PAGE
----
Environmental variability: The coastal precipitation data for the 2008 and 2009 presented an annual mean rainfall of 132.2 and 111.7 mm, respectively (Digital Appendices). Significant differences were found between years (F = 16.46, P = 5.64e-05) and zones (F = 11.79, P = 9.54e-06). In May-Jun 2008 (transitional season), the mean rainfall was 138.0 mm, ranging between 13.3 and 426.8 mm. In November 2009 (rainy season), the mean precipitation was 106.7 mm, with a maximum of 364.4 mm and minimum of 11.75 mm (Digital Appendices). For the study periods only significant differences between zones were found (F = 5.697, P = 0.001), but not between seasons (F = 2.206, P = 0.141). Apparently, both seasons were transition periods and for this study were designated as transition 1 (May-Jun 2008) and transition 2 (Nov-Dec 2009).

Sea level anomaly and estimated geostrophic currents derived from satellite information, revealed the presence of the large Panama-Colombia gyre during the two seasons, also with strong mesoscale activity (Fig. 2A and Fig. 2D). During the transition period (May-June 2008) a greater mesoescale activity was observed, with two large anticyclonic eddies offshore (beyond 200 km) (Fig. 2A) in the Southwestern and Northeastern zones. There were two anticyclonic eddies, one in the Northeastern zone and the other in the Southwestern zone. The eddies converged closer to shore in the central zone during the rainy season (Fig. 2D).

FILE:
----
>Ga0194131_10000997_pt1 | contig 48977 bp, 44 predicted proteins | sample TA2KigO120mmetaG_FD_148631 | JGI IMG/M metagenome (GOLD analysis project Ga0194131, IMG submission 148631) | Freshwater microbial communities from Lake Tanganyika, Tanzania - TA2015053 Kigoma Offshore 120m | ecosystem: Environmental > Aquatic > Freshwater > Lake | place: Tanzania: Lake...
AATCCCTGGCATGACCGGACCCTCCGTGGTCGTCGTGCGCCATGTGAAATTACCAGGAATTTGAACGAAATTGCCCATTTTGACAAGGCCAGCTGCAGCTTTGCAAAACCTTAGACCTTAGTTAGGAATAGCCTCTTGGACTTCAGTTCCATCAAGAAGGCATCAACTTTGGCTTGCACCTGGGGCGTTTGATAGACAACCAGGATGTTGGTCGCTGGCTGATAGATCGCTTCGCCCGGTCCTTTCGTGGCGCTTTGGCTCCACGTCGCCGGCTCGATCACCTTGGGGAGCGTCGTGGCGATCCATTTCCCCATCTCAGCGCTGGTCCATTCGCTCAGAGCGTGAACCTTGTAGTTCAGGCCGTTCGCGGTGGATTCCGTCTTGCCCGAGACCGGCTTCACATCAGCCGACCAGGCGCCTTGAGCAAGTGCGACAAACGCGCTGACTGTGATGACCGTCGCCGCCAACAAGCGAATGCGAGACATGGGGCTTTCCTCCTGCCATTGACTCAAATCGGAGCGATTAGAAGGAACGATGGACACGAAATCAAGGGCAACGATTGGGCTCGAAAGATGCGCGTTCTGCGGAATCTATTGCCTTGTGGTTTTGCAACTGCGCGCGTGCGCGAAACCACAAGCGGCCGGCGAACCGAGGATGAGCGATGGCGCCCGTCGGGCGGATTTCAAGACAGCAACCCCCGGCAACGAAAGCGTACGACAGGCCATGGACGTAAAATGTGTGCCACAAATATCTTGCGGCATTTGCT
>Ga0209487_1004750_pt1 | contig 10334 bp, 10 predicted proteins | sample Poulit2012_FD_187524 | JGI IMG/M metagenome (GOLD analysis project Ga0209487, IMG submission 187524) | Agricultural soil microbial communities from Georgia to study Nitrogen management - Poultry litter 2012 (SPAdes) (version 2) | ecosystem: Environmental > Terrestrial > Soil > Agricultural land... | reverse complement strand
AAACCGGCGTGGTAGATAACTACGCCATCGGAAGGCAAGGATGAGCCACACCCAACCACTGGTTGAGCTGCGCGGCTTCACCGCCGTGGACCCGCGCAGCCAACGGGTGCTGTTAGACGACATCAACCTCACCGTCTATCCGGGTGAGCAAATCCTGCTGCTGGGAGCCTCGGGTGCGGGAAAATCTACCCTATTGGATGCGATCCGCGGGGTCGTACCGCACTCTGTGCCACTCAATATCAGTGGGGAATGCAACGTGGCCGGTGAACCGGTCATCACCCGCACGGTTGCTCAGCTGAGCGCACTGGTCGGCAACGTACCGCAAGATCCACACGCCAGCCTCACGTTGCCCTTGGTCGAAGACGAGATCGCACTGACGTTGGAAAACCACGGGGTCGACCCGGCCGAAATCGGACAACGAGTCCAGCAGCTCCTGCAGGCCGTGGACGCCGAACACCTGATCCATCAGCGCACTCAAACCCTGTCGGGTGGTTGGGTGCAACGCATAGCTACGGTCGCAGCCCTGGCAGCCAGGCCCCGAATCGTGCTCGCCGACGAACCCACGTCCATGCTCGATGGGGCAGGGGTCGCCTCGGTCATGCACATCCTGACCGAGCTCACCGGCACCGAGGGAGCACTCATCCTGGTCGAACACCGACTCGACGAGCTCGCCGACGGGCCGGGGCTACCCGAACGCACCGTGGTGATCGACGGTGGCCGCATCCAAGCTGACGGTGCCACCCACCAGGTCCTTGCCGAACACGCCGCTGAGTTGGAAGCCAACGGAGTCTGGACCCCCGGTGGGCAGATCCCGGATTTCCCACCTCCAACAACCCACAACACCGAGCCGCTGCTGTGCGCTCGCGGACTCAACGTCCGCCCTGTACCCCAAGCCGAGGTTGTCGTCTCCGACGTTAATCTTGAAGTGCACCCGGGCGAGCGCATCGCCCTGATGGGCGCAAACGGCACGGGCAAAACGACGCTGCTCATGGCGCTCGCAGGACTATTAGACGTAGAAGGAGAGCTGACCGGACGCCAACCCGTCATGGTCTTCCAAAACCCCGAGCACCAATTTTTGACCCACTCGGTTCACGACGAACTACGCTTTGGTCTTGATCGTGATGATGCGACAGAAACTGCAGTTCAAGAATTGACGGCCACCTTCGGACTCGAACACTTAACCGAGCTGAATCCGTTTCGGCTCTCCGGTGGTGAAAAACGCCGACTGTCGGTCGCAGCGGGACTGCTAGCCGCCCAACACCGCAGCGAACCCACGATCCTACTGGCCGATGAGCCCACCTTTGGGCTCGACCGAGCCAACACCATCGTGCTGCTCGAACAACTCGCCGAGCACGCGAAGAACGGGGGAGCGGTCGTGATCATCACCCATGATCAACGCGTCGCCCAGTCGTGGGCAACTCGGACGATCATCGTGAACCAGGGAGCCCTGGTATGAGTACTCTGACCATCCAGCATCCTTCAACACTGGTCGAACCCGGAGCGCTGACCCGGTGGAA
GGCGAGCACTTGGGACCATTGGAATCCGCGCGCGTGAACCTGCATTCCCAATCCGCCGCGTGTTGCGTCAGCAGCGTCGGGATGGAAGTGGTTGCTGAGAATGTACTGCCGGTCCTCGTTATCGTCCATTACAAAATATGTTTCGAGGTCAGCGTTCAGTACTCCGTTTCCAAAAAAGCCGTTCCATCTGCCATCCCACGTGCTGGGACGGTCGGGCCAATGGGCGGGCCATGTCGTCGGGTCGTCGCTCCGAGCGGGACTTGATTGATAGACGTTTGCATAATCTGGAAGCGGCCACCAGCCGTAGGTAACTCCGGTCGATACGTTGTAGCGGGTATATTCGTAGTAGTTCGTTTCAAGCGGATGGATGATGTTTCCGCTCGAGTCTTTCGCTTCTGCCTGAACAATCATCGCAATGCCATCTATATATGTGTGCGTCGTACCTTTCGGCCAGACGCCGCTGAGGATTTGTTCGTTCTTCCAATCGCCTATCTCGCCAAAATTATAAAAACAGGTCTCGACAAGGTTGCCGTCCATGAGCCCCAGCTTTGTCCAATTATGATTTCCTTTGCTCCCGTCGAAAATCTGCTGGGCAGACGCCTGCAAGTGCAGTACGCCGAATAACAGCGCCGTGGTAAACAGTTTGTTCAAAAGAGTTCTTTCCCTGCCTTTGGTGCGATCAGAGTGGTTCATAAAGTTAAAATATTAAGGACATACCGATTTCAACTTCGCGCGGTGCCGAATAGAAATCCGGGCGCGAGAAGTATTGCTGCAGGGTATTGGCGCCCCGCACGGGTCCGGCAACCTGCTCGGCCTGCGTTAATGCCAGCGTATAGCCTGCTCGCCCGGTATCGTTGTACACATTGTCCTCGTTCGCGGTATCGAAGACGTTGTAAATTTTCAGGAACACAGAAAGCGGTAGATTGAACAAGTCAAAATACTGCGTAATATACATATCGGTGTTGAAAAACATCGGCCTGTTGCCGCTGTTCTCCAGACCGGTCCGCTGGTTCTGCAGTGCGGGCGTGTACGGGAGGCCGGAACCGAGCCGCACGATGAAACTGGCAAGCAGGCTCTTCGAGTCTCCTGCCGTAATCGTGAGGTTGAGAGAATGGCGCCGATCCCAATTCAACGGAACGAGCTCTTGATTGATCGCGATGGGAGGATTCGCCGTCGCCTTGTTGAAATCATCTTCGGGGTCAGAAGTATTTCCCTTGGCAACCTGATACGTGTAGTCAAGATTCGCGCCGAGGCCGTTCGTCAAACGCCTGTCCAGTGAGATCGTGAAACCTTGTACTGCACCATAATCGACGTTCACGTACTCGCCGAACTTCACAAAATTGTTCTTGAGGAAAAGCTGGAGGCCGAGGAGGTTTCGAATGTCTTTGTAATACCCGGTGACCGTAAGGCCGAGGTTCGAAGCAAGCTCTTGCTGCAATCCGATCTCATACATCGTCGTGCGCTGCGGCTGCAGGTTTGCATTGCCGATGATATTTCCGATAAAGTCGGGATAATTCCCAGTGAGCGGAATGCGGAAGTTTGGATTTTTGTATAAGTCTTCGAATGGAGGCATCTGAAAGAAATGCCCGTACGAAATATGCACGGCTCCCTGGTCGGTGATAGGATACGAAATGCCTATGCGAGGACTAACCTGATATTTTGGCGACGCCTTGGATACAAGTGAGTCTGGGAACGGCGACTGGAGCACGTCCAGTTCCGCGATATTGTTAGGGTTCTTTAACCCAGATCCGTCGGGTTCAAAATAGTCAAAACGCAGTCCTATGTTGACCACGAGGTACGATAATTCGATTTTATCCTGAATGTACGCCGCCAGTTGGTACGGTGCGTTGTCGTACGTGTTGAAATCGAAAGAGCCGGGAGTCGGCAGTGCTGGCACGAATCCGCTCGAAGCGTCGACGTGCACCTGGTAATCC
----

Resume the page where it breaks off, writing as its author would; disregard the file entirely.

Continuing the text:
There were marked differences in oceanographic surface conditions among zones and between seasons. Temperature was relatively low (ca. 25[degrees]C) and Chla high (>1 mg [m.sup.-3]) in the transition season in the Northeastern zone, suggesting the presence of an upwelling event (Fig. 2B), which was not evident in the second period (Fig. 2E). Temperatures were high during both seasons in the Southwestern zone, although, also with high levels of Chla associated with an anticyclonic eddy and river discharges in the area. In the central zone the discharge of the Magdalena River formed ~100 km-long plume with high Chla (Fig. 2C and Fig 2F) and warmer water in both seasons (Fig. 2B and Fig. 2E). In situ oceanographic conditions obtained from vertical CTD profiles were used to construct a vertical section of temperature, salinity, oxygen, stratification and Chla through the Northeast-Southwest direction (Fig. 3).

The patterns of the vertical section of temperature were similar in the two seasons, with higher values (> 25[degrees]C) in the layer 0-150 m, while below 150 m the temperature was < 20 [degrees]C (Fig. 3A and Fig. 3F). The thermocline was shallower in the Northeastern than in the Southwestern zone in the transition 1 period (Fig. 3A), revealing the presence of upwelling in the former.